• David

    The comments in the prelim are very good and I for one will be getting this book. As a video marketing company we are finding that our work gets best results through inbound marketing and social media so I am interested to see strategies that I can adapt to our service (an obvious plug, obviously)

  • One is bombarded on all channels on stuff about Social Media and this book review was more informative than some. Will check out the book but a sense of balance was missing in the review; as someone said, no negative points were covered.

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  • Ruth M. Shipley


    Many social media books have mentioned this. If you just push your promotional material at people, they will stop following you/paying attention to you. The key is to actively look for people who are already talking about your company or products, and join the conversation. Pay close attention to their questions and answer them. Give them something of value and they will begin to trust you.

    Ruth M. Shipley

  • Ruth M. Shipley

    Yes, I suppose the Fortune 500 who have tons of money to throw away will continue to use outbound marketing techniques. Whether they work or not.

  • Ruth M. Shipley

    I DID link to the book on Amazon. But I used to shorten the URL.

  • Ruth M. Shipley

    I was talking about the election for the Democratic presidential candidate. If I didn’t make that clear, I apologize.

  • Ruth M. Shipley

    Thanks for clarifying that.

  • Ruth M. Shipley


    That’s why I gave the book 4 stars and not 5 stars.

    I’m not an expert on social media marketing. So I try not to criticize these books. I just try to find the good in the books and emphasize that.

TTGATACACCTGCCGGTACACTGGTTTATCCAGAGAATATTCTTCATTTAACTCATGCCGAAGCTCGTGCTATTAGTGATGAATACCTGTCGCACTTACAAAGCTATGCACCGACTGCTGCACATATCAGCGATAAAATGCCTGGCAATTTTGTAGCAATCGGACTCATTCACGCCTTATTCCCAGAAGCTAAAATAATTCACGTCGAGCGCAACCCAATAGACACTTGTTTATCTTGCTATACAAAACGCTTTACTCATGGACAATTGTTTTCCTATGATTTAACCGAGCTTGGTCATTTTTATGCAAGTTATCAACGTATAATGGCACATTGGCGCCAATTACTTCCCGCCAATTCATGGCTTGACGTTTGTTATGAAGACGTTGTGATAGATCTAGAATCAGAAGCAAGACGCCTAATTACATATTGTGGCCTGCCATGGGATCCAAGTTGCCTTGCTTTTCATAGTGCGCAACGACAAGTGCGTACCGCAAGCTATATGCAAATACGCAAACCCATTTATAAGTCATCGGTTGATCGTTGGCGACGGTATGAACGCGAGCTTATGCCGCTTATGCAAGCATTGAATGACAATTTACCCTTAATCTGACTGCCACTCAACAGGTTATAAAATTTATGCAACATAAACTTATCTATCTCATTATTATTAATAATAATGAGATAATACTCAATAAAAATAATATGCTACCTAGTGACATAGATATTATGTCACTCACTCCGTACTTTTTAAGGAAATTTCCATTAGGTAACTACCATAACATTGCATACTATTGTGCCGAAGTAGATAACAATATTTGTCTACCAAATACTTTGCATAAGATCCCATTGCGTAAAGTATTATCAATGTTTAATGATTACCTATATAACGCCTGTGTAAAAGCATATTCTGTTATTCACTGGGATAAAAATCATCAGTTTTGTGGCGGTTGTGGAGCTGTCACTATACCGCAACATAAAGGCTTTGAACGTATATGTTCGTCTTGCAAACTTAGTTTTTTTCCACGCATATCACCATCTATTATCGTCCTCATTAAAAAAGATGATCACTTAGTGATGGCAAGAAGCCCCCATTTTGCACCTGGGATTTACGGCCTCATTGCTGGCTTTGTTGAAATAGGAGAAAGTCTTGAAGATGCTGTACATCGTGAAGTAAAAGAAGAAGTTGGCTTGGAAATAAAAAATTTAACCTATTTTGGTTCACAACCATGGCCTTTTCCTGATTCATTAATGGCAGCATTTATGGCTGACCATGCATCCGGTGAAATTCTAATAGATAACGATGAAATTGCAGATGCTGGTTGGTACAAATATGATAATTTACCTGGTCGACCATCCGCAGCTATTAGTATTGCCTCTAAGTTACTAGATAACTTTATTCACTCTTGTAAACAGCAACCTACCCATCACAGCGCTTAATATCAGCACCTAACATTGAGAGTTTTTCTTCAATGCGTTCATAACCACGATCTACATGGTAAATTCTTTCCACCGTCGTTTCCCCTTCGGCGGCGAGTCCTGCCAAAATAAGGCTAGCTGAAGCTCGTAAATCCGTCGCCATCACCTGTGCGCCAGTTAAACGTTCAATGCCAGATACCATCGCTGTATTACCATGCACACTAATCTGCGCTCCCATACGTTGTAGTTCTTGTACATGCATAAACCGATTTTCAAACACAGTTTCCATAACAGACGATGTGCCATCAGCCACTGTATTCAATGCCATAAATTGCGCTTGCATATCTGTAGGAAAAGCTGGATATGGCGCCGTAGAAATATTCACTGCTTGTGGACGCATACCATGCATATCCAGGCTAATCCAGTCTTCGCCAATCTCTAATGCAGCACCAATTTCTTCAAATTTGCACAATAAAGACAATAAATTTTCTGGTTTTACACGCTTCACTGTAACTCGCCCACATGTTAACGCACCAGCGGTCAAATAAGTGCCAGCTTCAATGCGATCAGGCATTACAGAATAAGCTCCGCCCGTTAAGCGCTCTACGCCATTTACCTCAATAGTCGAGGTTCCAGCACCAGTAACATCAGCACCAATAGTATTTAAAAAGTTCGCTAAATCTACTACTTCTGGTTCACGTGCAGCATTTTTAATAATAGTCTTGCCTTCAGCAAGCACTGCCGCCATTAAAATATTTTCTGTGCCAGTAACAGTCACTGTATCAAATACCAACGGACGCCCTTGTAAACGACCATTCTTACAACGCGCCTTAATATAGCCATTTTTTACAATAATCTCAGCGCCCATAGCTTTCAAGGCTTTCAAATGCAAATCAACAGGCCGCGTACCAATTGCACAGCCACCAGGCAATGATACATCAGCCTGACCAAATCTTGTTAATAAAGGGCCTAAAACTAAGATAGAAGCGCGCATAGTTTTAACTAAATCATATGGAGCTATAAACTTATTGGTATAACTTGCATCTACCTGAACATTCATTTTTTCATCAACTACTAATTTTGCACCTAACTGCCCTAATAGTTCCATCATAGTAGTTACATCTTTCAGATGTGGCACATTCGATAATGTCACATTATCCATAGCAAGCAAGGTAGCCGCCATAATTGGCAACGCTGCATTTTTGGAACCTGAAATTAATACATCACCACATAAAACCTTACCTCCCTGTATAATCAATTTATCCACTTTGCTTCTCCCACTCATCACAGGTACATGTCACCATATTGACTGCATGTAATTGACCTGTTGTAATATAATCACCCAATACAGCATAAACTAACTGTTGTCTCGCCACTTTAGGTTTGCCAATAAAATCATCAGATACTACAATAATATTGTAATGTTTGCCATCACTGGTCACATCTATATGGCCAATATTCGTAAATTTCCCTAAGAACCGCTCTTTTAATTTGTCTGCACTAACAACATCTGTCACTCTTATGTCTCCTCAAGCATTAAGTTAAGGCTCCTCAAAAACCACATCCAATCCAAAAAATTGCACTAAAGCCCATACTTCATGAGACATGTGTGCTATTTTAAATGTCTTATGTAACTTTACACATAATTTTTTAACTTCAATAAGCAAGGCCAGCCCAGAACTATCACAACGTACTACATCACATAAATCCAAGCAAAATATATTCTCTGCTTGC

Having said that, however, if a book was really bad and didn’t contribute anything new, I might mention that. And I would lower my rating.

  • Ruth M. Shipley


    Most authors believe they have important things to say. And publishers would not publish a book if it didn’t contribute something new to the topic in question. Of course many publishers might “jump on the bandwagon.” They’re in business too! You can already see this happening in social media publishing. There are so many “me too” books popping up.

    The authors of this book believe that inbound marketing techniques are more cost-effective than traditional marketing techniques. I believe they may be right. And I didn’t find anything “negative” or anything to criticize.

  • (Disclosure: I am have a Hubspot Partner).

    If you are a small business and you have substantial or predictable budget than inbound marketing (which is really SEO + social + blogging when you break it down) is your only option. I do find it oddly coincidental given the response that nearly 100% of the case studies featured here and on many other sites are from those same Fortune 500 companies–the same ones who spend tremendously on non-inbound marketing but have realized that digital is a more measurable and growing channel. Given this logic, soon television will have no advertising — the screen will just go black and words will come across the screen that say:

    “In the next 30 seconds, please Google what you would like, or check your Twitter stream for new products” It will be easy because magazines, radio, email and direct mail (which is still profitable for many industries) will just have black pages as well.

    So to your point, with a tiny or no budget, inbound marketing is a great way for these companies to even the playing field. But to say that traditional marketing channels which still represent 90% of working media will disappear is either a significant stretch or a hubspot-sponsored article.

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  • Good article Ruth. In our industry with salons, many of the traditional means of marketing is still being used and people are still wasting their money when they could be making use of the new methods of marketing that you talk about. Using inbound marketing is the key and those who don’t will be left behind.

  • Ruth M. Shipley


    I can’t say they will be left behind, but they will be spending lots of money without being able to control the outcome. People prefer to do business with people they know, like, and trust. Traditional marketing doesn’t always lead to trust. You just throw your marketing message out there, cross your fingers, and hope the people who need your product/service see it. It seems to me there are more cost-effective techniques where you can actually control the outcome.